First Reactions: Blast of Tempest Episode 20

First of all, let me say I’m continually entertained by the willingness of this show to place serious discussions alongside characters lounging around in massage chairs. With that out of the way, the more pertinent comment; wow, did that episode ever floor me (in any number of ways, really).

This is the show’s second time entertaining a stable time loop, and it’s been just as interesting here as it was in the stand-around-the-barrel-and-debate arc. I can claim to have anticipated the major reveal this episode dropped, but only just.* It really was well-concealed throughout the series, while still being cleverly hinted-at. Add Mystery to the growing ranks of genre this show has managed to smoothly incorporate.

BT-20-1

All of which makes me suspect whether or not this word will somehow end up being important

The first half showed off the series’ clever side, dealt with a number of practicalities of time travel, like Hakaze actually needing to make the trip to Japan in the six months she had left before the murder. It also did an excellent job of managing viewer expectations in regard to what’s been the big question throughout the series (Who killed Aika?). In the above-mentioned massage chair scene, the characters were well aware of and discussing the possibility that Hakaze might end up Aika’s killer in a stable time loop, thereby dramatically lowering the odds of that being the actual answer. Theories that Aika was killed by a random drunkard (ala Scenery of the End), or that her death were faked, were also discussed. This establishes that if the series wants to pull out a twist, it can do none of those things; it wouldn’t be a twist since the viewers have been openly warned. However, the show did drop one hint; in the same scene that Hakaze as the killer was brought up, she later joked that she might actually do so, upping the odds that irony would make her regret that comment. The uncertainty alone made this show a fun watch.

One question the show probably didn’t intend me to ask was how Hakaze is going to make it back to the present later. To avoid a time paradox, she needs to transfer back from the island, so she needs to have an offering there (she used up the one Samon left in getting off). The show made a not entirely minuscule deal out of getting one air-to-air missile prepped when the entire government of Japan was on their side, and she’ll need something equivalent for the trip back. It’s a non-trivial hurdle to steal one and get it back to the island. Unless of course the Tree of Genesis is going to pull something out of its ass for her again, of course.

The second half, a congealing of bits of cleverness big and small, is best described by the series of moments that transpired. Instantly after arriving in town with 4.5 hours to spare, Hakaze met Yuka. Cue a 30-second long casual conversation. Cue a natural Hakaze overreaction, getting her flustered and, after making a quick excuse, escaping into an alley and onto a roof. She used an empty soda can from the trash to make that jump, which struck me as an extremely clever throwaway bit – of course aluminum cans are part of civilization, even if they’re as mundane as it gets. Anyway, the scene immediately after that jump, with Hakaze monologuing while Yuka gets right behind her (which the birds see, but the viewers don’t), interrupting her monologue at just the right point, was absolutely killer, evidence of a Masahiro Ando on fire. Just a little drop of a hint to something that makes you think “oh nutbunnies” to yourself, that was juicy directing. The momentum in that scene just kept building, focusing on Yuka in a number of irregular ways as it becomes clear she’s totally in the know about magic, and zinged you with a flaming chainsaw sword. I loved every minute of it, and I ended up rewatching that bit 3 or 4 times to soak all of it in. Plenty of people will tell you how excited they are to see what happens next. I’m just thrilled with the sense of utter shock this show’s managed to build in the space of 2 minutes.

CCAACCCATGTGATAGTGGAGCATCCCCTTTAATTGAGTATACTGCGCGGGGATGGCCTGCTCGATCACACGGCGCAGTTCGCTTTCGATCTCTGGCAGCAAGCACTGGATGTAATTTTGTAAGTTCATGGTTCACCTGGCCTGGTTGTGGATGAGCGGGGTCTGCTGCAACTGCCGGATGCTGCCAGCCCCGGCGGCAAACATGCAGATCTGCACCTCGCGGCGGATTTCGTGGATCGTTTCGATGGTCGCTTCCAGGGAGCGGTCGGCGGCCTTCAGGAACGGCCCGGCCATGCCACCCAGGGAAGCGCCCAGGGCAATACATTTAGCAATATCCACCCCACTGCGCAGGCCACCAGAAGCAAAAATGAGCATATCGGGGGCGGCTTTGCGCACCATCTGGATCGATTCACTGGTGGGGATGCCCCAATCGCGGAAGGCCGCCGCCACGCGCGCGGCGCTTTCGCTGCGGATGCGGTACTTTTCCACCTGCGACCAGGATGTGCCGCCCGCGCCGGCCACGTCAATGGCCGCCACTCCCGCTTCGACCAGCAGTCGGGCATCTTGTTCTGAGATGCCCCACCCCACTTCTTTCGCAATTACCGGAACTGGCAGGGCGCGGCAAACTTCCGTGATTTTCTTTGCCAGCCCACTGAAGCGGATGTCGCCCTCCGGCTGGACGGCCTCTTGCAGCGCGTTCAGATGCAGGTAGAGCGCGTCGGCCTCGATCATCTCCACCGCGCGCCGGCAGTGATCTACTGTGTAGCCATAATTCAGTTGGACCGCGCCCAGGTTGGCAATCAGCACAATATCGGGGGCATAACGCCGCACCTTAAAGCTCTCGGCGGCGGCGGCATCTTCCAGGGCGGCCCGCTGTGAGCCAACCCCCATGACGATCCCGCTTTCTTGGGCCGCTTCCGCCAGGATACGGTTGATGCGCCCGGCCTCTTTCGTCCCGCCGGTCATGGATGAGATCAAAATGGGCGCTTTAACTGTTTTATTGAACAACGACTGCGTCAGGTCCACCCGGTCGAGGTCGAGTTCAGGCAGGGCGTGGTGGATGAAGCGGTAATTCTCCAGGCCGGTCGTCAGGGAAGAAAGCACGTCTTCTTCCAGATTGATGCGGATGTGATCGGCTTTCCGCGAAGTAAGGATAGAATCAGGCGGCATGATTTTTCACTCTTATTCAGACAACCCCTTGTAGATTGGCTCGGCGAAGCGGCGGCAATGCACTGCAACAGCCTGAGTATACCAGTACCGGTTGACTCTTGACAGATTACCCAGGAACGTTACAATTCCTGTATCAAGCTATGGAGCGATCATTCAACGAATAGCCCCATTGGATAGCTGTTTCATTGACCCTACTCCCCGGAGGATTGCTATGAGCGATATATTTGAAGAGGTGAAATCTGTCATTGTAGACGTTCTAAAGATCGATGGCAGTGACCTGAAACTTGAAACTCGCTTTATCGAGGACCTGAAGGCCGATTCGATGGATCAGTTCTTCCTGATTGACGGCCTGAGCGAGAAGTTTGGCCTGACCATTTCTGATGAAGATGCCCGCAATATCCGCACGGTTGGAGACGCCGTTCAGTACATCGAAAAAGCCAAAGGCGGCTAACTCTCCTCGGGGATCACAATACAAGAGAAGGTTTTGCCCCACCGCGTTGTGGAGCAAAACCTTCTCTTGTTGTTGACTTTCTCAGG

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Expect to see me throwing around the phrase “poetry in motion” a lot, especially as I continue to follow this show

*This guess was mostly thanks to crunchyroll subs using the pronoun “her” to refer to the character in question. I’m not sure that was the best decision in this particular case, though it wasn’t an explicit spoiler.

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